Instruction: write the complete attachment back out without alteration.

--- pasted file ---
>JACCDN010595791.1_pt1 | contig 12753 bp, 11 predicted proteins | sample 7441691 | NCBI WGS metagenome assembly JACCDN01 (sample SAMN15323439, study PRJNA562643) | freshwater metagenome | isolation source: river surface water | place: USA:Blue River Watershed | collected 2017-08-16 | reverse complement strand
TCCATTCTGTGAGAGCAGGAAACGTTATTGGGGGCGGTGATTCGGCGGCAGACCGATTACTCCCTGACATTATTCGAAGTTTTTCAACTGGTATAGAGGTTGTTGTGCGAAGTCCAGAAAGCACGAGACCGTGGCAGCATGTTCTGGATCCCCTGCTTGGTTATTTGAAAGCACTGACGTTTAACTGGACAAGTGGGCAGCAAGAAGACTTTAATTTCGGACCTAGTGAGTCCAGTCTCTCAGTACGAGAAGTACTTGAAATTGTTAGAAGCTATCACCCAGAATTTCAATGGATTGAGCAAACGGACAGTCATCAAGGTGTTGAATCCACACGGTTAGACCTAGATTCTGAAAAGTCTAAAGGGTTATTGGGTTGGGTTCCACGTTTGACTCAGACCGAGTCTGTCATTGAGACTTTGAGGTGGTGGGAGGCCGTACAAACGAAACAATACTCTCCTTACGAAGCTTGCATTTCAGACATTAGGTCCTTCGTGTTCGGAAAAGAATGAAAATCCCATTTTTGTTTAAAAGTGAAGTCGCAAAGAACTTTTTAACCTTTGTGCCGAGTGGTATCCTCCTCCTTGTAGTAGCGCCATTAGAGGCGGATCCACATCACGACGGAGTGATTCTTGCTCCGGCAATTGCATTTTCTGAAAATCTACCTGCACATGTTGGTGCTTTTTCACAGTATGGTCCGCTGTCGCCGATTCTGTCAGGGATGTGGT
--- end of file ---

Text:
>JACCDN010595791.1_pt1 | contig 12753 bp, 11 predicted proteins | sample 7441691 | NCBI WGS metagenome assembly JACCDN01 (sample SAMN15323439, study PRJNA562643) | freshwater metagenome | isolation source: river surface water | place: USA:Blue River Watershed | collected 2017-08-16 | reverse complement strand
TCCATTCTGTGAGAGCAGGAAACGTTATTGGGGGCGGTGATTCGGCGGCAGACCGATTACTCCCTGACATTATTCGAAGTTTTTCAACTGGTATAGAGGTTGTTGTGCGAAGTCCAGAAAGCACGAGACCGTGGCAGCATGTTCTGGATCCCCTGCTTGGTTATTTGAAAGCACTGACGTTTAACTGGACAAGTGGGCAGCAAGAAGACTTTAATTTCGGACCTAGTGAGTCCAGTCTCTCAGTACGAGAAGTACTTGAAATTGTTAGAAGCTATCACCCAGAATTTCAATGGATTGAGCAAACGGACAGTCATCAAGGTGTTGAATCCACACGGTTAGACCTAGATTCTGAAAAGTCTAAAGGGTTATTGGGTTGGGTTCCACGTTTGACTCAGACCGAGTCTGTCATTGAGACTTTGAGGTGGTGGGAGGCCGTACAAACGAAACAATACTCTCCTTACGAAGCTTGCATTTCAGACATTAGGTCCTTCGTGTTCGGAAAAGAATGAAAATCCCATTTTTGTTTAAAAGTGAAGTCGCAAAGAACTTTTTAACCTTTGTGCCGAGTGGTATCCTCCTCCTTGTAGTAGCGCCATTAGAGGCGGATCCACATCACGACGGAGTGATTCTTGCTCCGGCAATTGCATTTTCTGAAAATCTACCTGCACATGTTGGTGCTTTTTCACAGTATGGTCCGCTGTCGCCGATTCTGTCAGGGATGTGGT